Although the cardio portion of the workout is key, strength training plays an equally important role. Resistance training will allow you to build strength, lean muscle, and burn body fat. You can use either time and resistance (example, chest press for 45 seconds) or a specific number of reps to achieve your goal.
Below is a Cardio-Resistance Circuit you can try. Perform the lifting for 45 seconds and the cardio for 30 to 45 seconds. Repeat each set for a total of 3 times. There is no rest between the sets, so adjust the time and exercises to suit your fitness level.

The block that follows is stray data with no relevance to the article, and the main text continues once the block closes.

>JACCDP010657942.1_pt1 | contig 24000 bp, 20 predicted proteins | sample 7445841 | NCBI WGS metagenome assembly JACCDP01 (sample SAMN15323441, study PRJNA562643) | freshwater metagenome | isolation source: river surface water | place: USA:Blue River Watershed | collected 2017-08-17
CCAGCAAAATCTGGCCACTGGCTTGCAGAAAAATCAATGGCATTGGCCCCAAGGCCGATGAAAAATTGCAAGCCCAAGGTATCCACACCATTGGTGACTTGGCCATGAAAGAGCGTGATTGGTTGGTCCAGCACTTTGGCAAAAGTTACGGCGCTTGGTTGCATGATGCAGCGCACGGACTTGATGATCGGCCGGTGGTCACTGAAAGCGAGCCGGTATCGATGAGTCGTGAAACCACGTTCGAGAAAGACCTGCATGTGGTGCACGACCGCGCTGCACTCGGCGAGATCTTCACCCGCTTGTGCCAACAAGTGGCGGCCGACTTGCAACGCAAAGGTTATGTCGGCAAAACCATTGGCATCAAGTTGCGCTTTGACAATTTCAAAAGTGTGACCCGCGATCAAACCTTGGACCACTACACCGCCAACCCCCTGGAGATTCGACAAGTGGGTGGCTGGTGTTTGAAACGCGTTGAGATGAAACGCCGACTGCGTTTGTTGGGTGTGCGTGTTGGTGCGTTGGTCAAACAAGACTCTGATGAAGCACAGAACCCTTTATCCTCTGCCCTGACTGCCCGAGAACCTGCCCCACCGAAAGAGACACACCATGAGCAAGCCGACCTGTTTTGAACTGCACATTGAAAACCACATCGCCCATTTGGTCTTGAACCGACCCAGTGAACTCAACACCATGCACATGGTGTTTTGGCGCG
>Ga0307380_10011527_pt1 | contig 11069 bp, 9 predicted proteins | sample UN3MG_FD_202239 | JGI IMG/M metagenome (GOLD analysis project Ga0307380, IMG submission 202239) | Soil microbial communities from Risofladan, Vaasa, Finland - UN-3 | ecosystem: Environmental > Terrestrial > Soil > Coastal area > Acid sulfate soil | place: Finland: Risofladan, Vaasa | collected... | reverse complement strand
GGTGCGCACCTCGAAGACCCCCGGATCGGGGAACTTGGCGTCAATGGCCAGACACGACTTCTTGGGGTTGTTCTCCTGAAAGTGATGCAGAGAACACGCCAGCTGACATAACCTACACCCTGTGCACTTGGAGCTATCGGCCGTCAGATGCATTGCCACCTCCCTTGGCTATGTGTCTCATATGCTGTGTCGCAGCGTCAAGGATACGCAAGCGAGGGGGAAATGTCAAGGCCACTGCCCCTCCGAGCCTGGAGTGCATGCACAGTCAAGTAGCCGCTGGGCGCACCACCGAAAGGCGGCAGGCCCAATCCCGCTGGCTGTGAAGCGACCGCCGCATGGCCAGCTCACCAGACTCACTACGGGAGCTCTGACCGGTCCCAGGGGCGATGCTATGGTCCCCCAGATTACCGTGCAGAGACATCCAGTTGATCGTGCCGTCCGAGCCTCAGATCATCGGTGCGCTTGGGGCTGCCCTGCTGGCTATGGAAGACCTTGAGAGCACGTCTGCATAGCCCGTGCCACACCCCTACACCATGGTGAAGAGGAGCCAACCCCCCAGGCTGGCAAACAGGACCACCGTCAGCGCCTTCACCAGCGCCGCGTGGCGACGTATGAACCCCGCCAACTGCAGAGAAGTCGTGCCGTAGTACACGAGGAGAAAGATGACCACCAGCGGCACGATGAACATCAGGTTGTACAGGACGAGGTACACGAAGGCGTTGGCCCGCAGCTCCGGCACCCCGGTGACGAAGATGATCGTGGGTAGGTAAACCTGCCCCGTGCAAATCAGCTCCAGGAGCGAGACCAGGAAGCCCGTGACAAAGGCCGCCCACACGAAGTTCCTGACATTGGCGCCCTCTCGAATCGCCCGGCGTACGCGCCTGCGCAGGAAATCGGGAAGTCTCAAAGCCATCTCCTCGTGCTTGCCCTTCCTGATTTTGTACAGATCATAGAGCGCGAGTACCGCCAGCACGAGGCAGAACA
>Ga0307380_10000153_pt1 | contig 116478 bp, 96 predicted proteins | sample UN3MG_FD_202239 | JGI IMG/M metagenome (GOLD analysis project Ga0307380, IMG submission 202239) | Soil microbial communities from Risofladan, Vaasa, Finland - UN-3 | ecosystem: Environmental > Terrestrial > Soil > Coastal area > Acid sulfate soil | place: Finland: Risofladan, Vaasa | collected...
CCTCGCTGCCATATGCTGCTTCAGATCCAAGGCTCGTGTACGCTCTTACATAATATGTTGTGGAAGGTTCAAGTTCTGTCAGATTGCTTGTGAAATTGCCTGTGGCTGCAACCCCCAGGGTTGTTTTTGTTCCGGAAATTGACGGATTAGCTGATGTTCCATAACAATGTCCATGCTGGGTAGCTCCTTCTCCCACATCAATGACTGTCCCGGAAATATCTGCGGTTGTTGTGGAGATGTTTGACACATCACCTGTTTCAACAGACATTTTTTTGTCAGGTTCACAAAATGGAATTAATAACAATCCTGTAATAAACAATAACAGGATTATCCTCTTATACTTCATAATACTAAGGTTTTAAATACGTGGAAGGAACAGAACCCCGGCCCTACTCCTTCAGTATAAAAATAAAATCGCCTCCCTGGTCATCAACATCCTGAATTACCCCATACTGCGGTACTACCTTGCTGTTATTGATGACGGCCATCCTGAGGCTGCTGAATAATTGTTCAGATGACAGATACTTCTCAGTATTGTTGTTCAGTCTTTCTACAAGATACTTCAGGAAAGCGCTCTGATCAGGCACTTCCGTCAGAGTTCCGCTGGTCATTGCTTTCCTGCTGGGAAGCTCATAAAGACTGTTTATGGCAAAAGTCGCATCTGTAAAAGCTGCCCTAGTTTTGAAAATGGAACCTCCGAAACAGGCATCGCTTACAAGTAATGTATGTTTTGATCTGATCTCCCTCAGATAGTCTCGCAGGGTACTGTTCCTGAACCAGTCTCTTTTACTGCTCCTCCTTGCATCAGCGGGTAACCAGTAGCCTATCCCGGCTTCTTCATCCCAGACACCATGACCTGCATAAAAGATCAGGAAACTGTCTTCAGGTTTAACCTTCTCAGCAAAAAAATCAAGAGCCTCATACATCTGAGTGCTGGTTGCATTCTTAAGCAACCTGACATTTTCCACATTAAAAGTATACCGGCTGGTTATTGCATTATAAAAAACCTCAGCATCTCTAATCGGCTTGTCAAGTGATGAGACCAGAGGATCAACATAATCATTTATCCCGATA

Set 1: Dumbbell Squats for 45 seconds followed by jogging in place for 45 seconds. Repeat this set a total of 3 times
Set 2: Incline Dumbbell Chest Press & Bench step ups. 45 seconds each for 3 sets
Set 3: Upright Rows & Bench Toe Taps. 45 seconds each. 3 sets
Set 4: Overhead Dumbbell Shoulder Press & Alternating Battling Ropes. 45 seconds each. 3 sets.
Set 5: Barbell Bicep Curls & Double Wave Battling Ropes. 45 seconds each. 3 sets.
Set 6: Tricep Dips & Ball Slams. 45 seconds each. 3 sets. The dips can also be done on a bench with the heels on the floor (see http://www.exrx.net for instructions and video)